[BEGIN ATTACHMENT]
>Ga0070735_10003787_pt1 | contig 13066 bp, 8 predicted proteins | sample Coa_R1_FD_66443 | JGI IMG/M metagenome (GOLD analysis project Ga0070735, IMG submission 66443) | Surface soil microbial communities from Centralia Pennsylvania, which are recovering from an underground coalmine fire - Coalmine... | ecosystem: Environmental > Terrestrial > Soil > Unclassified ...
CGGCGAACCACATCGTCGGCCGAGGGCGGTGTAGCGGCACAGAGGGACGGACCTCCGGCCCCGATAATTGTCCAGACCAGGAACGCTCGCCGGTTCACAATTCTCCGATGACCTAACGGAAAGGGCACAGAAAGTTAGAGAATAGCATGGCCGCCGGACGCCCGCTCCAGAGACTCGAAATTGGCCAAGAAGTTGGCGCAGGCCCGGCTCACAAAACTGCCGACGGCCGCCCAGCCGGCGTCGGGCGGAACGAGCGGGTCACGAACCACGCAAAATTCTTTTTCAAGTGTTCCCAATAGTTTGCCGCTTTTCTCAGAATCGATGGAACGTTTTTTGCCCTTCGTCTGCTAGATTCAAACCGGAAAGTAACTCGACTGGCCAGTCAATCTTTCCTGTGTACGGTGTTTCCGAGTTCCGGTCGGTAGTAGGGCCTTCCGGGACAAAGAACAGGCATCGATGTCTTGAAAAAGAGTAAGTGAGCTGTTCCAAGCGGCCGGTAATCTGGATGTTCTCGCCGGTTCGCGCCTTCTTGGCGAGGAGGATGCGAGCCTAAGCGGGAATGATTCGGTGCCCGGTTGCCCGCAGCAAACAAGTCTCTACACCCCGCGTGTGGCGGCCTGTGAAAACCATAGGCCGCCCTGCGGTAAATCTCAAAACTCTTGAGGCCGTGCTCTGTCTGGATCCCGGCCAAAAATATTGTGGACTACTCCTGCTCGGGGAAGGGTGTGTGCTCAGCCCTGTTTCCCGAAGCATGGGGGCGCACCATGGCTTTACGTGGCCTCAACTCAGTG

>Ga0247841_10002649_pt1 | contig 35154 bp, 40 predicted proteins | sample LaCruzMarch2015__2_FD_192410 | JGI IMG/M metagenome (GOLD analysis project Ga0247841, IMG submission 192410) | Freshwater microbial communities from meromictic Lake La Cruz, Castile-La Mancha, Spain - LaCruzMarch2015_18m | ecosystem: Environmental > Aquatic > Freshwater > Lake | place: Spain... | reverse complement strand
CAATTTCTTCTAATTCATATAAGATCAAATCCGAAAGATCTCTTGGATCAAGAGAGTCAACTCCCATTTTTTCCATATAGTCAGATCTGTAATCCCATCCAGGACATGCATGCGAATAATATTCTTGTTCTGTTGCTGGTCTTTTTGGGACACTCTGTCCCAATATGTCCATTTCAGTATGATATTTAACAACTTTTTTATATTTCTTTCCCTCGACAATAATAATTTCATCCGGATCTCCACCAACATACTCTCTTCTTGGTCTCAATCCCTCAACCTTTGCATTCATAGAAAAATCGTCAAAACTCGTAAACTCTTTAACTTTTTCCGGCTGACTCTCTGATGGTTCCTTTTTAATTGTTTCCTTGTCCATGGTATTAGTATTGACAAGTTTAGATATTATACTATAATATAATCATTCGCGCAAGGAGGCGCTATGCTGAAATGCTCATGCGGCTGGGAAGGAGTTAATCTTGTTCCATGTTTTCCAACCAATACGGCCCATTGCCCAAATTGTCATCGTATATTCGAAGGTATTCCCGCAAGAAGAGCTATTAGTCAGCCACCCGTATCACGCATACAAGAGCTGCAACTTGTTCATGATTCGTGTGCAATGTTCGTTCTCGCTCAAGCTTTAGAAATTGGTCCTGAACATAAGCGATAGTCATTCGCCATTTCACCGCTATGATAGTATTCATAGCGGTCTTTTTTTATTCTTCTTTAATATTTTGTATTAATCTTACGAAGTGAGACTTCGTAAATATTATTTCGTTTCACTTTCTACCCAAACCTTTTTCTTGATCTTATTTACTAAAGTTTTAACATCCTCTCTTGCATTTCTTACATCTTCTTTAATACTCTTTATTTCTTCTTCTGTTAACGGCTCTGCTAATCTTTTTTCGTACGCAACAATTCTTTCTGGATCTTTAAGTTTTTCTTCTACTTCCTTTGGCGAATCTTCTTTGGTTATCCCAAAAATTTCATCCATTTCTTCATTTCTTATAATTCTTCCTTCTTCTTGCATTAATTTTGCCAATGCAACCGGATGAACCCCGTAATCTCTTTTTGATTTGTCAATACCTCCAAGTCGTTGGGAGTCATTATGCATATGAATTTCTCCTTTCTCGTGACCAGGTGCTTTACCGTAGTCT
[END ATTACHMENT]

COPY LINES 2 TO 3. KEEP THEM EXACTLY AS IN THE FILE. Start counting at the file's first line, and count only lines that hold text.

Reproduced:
CGGCGAACCACATCGTCGGCCGAGGGCGGTGTAGCGGCACAGAGGGACGGACCTCCGGCCCCGATAATTGTCCAGACCAGGAACGCTCGCCGGTTCACAATTCTCCGATGACCTAACGGAAAGGGCACAGAAAGTTAGAGAATAGCATGGCCGCCGGACGCCCGCTCCAGAGACTCGAAATTGGCCAAGAAGTTGGCGCAGGCCCGGCTCACAAAACTGCCGACGGCCGCCCAGCCGGCGTCGGGCGGAACGAGCGGGTCACGAACCACGCAAAATTCTTTTTCAAGTGTTCCCAATAGTTTGCCGCTTTTCTCAGAATCGATGGAACGTTTTTTGCCCTTCGTCTGCTAGATTCAAACCGGAAAGTAACTCGACTGGCCAGTCAATCTTTCCTGTGTACGGTGTTTCCGAGTTCCGGTCGGTAGTAGGGCCTTCCGGGACAAAGAACAGGCATCGATGTCTTGAAAAAGAGTAAGTGAGCTGTTCCAAGCGGCCGGTAATCTGGATGTTCTCGCCGGTTCGCGCCTTCTTGGCGAGGAGGATGCGAGCCTAAGCGGGAATGATTCGGTGCCCGGTTGCCCGCAGCAAACAAGTCTCTACACCCCGCGTGTGGCGGCCTGTGAAAACCATAGGCCGCCCTGCGGTAAATCTCAAAACTCTTGAGGCCGTGCTCTGTCTGGATCCCGGCCAAAAATATTGTGGACTACTCCTGCTCGGGGAAGGGTGTGTGCTCAGCCCTGTTTCCCGAAGCATGGGGGCGCACCATGGCTTTACGTGGCCTCAACTCAGTG

>Ga0247841_10002649_pt1 | contig 35154 bp, 40 predicted proteins | sample LaCruzMarch2015__2_FD_192410 | JGI IMG/M metagenome (GOLD analysis project Ga0247841, IMG submission 192410) | Freshwater microbial communities from meromictic Lake La Cruz, Castile-La Mancha, Spain - LaCruzMarch2015_18m | ecosystem: Environmental > Aquatic > Freshwater > Lake | place: Spain... | reverse complement strand